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The Means Test in Montgomery County, TX: Do You Qualify?

Declaring bankruptcy used to be a matter of filing the right paperwork and voila: full discharge, and you get to move on with your life! Now, personal bankruptcy in Montgomery County, TX requires more steps. One of these is the Means Test, which uses the median income in your county to determine whether you qualify for a Chapter 7 (straight discharge) or Chapter 13 (payments over three to five years) bankruptcy filing. Here is an explanation of the Means Test and how it affects your bankruptcy filing.

What is the Means Test?

The Means Test is the result of bankruptcy reform legislation passed in 2005. At the time, there was concern that those filing immediately for Chapter 7 bankruptcy had the ability to pay their debts but simply did not wish to do so. The law created the Means Test to determine if that was true and, if so, debtors would qualify for a Chapter 13 payment plan rather than a straight discharge from a Chapter 7.

This is how it works: A bankruptcy attorney accesses the median income for your area. If your current income is below that amount, you immediately qualify for a Chapter 7 bankruptcy and can proceed. However, if you make or are above the median income, you will either have to file a Chapter 13 bankruptcy or take additional steps to show you have expenses or circumstances that make it impossible to make payments towards your debt.

Your options

In Texas, the median income for a household of one is $50,144. This rises with the size of the household—for two, it is $65,429, for three it is $72,271 and for four, the median average income is $83,960. If your income is below these medians for your household size, you will automatically qualify.

However, if you do not pass the Means Test on first glance, you must delve further. A full Means Test calculation considers your true expenses and determines whether you have disposable income that can go towards debt. This will average your income and costs over the year, including any seasonal work. It is best to go over this with a bankruptcy attorney so you can determine which expenses are reasonable and to be sure you do not overlook any expenses that can help you pass the Means Test.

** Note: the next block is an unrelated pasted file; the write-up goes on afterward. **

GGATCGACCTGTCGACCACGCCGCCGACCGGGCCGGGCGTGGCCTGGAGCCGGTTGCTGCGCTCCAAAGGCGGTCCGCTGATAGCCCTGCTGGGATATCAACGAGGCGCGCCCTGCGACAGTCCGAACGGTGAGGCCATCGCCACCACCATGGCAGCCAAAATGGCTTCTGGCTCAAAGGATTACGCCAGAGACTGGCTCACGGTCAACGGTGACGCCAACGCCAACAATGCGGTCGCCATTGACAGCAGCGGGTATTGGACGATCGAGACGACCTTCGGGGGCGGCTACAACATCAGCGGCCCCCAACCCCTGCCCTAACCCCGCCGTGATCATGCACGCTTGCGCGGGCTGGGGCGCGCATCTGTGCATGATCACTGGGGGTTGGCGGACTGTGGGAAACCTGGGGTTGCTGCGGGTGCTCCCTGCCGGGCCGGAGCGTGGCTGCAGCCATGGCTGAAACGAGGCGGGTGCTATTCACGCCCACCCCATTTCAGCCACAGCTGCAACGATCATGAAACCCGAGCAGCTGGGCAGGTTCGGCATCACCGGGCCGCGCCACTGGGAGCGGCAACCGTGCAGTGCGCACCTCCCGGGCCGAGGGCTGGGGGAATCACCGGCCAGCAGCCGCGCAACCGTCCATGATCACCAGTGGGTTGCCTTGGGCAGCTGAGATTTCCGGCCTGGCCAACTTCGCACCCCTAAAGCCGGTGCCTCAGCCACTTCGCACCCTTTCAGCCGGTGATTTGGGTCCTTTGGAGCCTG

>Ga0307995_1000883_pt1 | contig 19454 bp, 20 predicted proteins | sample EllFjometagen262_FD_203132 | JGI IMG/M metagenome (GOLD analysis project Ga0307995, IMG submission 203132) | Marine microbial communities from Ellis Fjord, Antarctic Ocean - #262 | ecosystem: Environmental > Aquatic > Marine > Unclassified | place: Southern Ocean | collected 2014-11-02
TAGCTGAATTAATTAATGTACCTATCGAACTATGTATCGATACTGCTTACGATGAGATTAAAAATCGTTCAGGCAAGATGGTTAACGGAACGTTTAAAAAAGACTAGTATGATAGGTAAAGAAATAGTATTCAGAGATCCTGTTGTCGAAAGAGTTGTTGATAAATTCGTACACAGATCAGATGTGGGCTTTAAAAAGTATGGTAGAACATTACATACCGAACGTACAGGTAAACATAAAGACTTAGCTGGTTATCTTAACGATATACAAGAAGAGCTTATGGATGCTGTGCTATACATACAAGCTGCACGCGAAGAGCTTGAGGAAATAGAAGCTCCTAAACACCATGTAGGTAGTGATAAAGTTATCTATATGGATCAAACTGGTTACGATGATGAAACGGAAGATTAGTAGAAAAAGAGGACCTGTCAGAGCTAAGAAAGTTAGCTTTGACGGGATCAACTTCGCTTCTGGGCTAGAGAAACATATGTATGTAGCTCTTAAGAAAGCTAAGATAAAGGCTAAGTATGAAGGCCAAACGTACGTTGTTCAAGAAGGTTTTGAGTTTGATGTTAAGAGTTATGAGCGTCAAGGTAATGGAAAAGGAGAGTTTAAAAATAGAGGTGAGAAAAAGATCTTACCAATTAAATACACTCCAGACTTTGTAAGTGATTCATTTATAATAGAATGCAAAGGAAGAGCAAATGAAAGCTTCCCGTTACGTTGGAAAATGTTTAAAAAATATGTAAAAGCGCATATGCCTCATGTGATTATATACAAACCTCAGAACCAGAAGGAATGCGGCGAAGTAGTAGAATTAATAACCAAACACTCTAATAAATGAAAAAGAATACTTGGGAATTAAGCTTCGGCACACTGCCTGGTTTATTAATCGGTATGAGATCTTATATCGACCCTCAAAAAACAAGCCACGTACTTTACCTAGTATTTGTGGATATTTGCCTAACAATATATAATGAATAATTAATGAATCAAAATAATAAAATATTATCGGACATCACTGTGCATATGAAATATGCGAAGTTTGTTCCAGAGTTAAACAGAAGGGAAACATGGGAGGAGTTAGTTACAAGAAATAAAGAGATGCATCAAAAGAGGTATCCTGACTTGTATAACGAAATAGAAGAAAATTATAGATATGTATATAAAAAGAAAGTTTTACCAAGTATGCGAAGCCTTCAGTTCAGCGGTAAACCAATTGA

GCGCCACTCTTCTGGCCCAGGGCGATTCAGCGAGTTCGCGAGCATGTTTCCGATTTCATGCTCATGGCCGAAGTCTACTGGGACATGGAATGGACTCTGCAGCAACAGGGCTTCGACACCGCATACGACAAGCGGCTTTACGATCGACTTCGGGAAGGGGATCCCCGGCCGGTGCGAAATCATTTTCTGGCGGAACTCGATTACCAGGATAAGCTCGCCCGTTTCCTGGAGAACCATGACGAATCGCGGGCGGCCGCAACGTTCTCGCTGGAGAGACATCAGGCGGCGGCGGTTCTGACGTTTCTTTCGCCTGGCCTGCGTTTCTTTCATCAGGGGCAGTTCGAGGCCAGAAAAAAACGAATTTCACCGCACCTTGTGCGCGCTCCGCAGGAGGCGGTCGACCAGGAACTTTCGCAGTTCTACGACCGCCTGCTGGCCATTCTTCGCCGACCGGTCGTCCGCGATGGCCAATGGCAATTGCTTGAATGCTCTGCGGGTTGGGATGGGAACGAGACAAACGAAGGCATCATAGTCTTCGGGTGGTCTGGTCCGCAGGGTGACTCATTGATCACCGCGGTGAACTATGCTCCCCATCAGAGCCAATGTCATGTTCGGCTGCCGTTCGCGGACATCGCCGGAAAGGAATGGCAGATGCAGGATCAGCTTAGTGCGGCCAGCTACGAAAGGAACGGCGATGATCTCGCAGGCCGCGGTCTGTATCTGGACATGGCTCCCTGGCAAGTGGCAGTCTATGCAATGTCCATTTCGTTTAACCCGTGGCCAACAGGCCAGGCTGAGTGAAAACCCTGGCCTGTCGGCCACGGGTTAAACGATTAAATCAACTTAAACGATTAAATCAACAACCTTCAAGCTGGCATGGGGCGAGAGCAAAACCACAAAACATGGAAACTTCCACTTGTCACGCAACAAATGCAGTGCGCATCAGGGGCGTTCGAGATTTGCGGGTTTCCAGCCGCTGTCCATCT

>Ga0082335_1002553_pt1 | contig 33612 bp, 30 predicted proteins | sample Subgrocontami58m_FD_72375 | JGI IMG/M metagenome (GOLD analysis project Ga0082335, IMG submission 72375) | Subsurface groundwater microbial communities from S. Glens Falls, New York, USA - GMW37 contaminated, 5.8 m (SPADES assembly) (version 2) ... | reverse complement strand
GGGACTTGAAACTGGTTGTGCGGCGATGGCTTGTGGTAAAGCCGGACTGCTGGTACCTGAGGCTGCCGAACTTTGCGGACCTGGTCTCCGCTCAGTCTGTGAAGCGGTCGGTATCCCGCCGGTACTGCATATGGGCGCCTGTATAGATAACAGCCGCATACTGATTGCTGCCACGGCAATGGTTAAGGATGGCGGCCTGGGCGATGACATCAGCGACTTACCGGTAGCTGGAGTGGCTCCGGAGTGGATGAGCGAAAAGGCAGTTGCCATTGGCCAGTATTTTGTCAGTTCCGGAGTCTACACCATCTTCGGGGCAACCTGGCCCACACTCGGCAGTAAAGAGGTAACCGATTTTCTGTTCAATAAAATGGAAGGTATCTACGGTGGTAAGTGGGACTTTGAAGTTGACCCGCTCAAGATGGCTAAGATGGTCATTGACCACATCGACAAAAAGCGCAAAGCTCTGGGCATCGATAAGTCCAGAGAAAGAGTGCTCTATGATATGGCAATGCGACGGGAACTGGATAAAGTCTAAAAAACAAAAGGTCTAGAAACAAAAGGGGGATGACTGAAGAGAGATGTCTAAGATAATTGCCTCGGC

If there is no discernible way to pass the Means Test, your only option for debt relief is a Chapter 13 bankruptcy. These plans last for three to five years and require that your disposable income be paid into a bankruptcy estate to pay administration fees and debt. Chapter 13 is often an excellent option if you have a home in foreclosure, past-due car payments or tax debt. The proceeds pay these debts, and as long as your other payments are current, it will help you out of your foreclosure or tax situation. But if you have medical or credit card debt, this is often a hassle and a sacrifice—nevertheless, it will get creditors off your bank.

Declaring personal bankruptcy in Montgomery County, TX can make your life easier, but first you must pass the Means Test. James R. Jones, Attorney at Law, can fully analyze your situation and see which option works best for you. Contact our office today to schedule an appointment.

James R. Jones, Attorney at Law.
James Jones, Esq.

Mr. Jones’ practice concentrates on business and consumer Chapter 7 bankruptcy
and he has been an attorney of record in several hundred such cases.